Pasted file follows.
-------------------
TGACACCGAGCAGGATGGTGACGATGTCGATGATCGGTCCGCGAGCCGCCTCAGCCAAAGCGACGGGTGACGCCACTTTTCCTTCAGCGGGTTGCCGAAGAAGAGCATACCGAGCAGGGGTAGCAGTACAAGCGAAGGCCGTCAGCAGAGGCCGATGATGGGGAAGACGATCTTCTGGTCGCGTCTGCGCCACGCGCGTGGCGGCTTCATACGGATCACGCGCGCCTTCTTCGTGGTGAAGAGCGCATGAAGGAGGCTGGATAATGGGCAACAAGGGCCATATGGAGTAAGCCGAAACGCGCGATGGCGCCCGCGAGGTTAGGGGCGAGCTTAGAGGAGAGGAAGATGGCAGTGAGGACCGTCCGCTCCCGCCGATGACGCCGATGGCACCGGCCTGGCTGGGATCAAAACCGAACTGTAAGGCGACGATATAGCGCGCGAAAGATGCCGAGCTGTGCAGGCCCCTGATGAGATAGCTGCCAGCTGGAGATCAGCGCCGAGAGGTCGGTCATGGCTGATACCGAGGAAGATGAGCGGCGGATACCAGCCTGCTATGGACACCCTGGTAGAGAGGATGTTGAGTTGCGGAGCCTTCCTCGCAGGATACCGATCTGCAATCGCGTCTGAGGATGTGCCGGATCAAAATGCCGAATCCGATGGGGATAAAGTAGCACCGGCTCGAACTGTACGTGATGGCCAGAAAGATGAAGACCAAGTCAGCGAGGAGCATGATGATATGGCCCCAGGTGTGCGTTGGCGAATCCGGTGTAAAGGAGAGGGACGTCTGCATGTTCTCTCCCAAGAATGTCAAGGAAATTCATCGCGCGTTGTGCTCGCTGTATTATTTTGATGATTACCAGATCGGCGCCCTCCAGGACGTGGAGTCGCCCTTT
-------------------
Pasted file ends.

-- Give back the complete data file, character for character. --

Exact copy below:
TGACACCGAGCAGGATGGTGACGATGTCGATGATCGGTCCGCGAGCCGCCTCAGCCAAAGCGACGGGTGACGCCACTTTTCCTTCAGCGGGTTGCCGAAGAAGAGCATACCGAGCAGGGGTAGCAGTACAAGCGAAGGCCGTCAGCAGAGGCCGATGATGGGGAAGACGATCTTCTGGTCGCGTCTGCGCCACGCGCGTGGCGGCTTCATACGGATCACGCGCGCCTTCTTCGTGGTGAAGAGCGCATGAAGGAGGCTGGATAATGGGCAACAAGGGCCATATGGAGTAAGCCGAAACGCGCGATGGCGCCCGCGAGGTTAGGGGCGAGCTTAGAGGAGAGGAAGATGGCAGTGAGGACCGTCCGCTCCCGCCGATGACGCCGATGGCACCGGCCTGGCTGGGATCAAAACCGAACTGTAAGGCGACGATATAGCGCGCGAAAGATGCCGAGCTGTGCAGGCCCCTGATGAGATAGCTGCCAGCTGGAGATCAGCGCCGAGAGGTCGGTCATGGCTGATACCGAGGAAGATGAGCGGCGGATACCAGCCTGCTATGGACACCCTGGTAGAGAGGATGTTGAGTTGCGGAGCCTTCCTCGCAGGATACCGATCTGCAATCGCGTCTGAGGATGTGCCGGATCAAAATGCCGAATCCGATGGGGATAAAGTAGCACCGGCTCGAACTGTACGTGATGGCCAGAAAGATGAAGACCAAGTCAGCGAGGAGCATGATGATATGGCCCCAGGTGTGCGTTGGCGAATCCGGTGTAAAGGAGAGGGACGTCTGCATGTTCTCTCCCAAGAATGTCAAGGAAATTCATCGCGCGTTGTGCTCGCTGTATTATTTTGATGATTACCAGATCGGCGCCCTCCAGGACGTGGAGTCGCCCTTT